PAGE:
I was reading it in the ebook format, and i've got to say that although there are a lot of advantages to ebooks in terms of convenience and stuff, i still prefer the "real" thing. Of particular note is the ability to figure out how far you are in tbe book by tactile means =P
I had gotten absorbed in the book and was cruising along, and got to the end of a pretty innocuous chapter. And then i tried to go to the next page. Nothing happened. Not that that is unusual, there are numerous times where i fail to swipe a page in the exact right manner, and some cases where i'm _not_ trying to flip pages but accidentally do so anyways. So i swiped again, more carefully, and the page slid over a little bit but then bounced back.
Only then did i look down at the bottom of the page to see that i was at page 437 of 437. Without the feel of the book in my hands i'd completely lost track of how far i was through the book, though it certainly didn't help that it ended in a place that didn't really feel like and ending to me. (And when i checked online it seems quite a few other people feel the same way. Supposedly this was just the first half of what was originally intended to be a single book before it got too long, and it definitely feels a bit like that.)
This isn't even a problem i normally have with audiobooks, since i rarely listen to them for much more than 30 minutes at a time (ie, about the length of my commute) and i'll generally glance at the time remaining as i start and stop the book at either end, so i'll generally have at least some idea of when the book is going to end. Not to mention that most of the books are split into two or more pieces, which means you get at least one bit of "you have reached the end of this part of the audiobook" message, letting you know you're 1/2th or 1/3rd or whatever of the way through. Usually when i get towards the end of a book i'll start thinking of the time left as X number of commutes left, though in the case of especially compelling books i'll sometimes break down and start listening to it outside of the car as well.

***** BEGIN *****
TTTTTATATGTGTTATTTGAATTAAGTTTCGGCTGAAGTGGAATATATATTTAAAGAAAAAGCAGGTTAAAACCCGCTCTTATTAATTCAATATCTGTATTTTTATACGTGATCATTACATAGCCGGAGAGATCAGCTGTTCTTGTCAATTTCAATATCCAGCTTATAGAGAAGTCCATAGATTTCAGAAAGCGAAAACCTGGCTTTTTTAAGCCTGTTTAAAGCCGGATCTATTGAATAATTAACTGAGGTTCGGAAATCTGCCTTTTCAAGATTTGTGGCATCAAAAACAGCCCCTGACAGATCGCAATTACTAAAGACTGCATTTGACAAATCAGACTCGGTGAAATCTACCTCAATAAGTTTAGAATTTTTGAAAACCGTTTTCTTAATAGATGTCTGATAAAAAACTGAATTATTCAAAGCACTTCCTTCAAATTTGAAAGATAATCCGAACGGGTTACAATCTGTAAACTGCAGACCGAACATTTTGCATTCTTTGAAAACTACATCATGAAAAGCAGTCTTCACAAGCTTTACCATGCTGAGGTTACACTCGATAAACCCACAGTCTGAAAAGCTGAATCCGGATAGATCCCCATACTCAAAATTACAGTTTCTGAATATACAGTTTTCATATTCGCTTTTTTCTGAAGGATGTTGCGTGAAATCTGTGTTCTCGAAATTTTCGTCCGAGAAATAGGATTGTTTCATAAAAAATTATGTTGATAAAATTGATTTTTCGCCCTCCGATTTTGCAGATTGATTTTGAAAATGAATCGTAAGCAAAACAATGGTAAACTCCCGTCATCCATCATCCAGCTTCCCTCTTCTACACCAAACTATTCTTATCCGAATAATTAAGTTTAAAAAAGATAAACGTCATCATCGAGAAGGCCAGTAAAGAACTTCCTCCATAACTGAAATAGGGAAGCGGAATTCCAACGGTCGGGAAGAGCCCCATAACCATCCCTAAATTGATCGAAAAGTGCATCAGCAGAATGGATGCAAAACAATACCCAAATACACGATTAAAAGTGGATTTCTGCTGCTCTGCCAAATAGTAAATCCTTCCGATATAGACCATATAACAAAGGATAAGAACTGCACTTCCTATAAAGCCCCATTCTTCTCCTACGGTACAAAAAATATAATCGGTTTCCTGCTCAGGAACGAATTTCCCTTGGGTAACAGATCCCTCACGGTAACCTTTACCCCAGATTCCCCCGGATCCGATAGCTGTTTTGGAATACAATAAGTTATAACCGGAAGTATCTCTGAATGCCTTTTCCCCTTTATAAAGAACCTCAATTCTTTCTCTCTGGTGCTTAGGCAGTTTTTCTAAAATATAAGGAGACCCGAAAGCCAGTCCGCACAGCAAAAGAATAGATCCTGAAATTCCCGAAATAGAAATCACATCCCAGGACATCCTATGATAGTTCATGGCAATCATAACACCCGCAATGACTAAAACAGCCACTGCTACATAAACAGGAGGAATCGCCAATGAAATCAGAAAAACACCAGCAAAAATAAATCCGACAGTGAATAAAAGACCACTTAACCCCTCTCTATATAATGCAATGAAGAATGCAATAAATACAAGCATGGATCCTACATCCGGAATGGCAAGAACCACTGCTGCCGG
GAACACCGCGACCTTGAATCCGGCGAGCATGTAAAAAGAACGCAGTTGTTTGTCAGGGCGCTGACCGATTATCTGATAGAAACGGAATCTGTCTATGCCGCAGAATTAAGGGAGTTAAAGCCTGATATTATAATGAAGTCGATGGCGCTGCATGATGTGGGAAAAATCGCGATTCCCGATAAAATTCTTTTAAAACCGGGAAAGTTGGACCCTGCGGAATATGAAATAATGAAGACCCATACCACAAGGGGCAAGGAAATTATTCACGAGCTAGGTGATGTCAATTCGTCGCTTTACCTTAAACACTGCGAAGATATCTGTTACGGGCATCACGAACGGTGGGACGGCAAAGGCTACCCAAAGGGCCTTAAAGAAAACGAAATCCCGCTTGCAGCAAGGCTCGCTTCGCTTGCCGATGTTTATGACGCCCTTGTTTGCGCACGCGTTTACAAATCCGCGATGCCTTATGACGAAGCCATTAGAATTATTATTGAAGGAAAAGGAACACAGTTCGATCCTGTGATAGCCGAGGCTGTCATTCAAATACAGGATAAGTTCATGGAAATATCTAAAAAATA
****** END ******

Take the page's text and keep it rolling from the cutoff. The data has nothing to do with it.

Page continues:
But anyways, back to "A Rising Thunder." Unlike the last book nothing really surprising happened in this one, at least not if you've been paying attention at all. Everything seemed to kind of be running on rails while dangling issues from the last book got resolved and things get set up for the big action in the next book (at least i sure hope there's some big action in the next book!) It certainly didn't help that there were a couple chapters devoted to going back in time to fill in some not especially exciting backstory on the journey the "secret agents" took from Mesa back home with the news about what's been going on there. Since their actual arrival and the results of that information were kind of they keystone of the previous book those flashback chapters seemed both confusing and unnecessary, unless there's something important i missed in them.
Also, let's see if you can spot the patented "let's jump into the middle a battle simulation without telling the reader it's a battle simulation so maybe they'll think the characters are in an actual fight" maneuver :)
All and all it was reasonably well done filler, and obviously i had no trouble getting absorbed into it enough to lose track of where i was in the book, but it was still just mostly filler.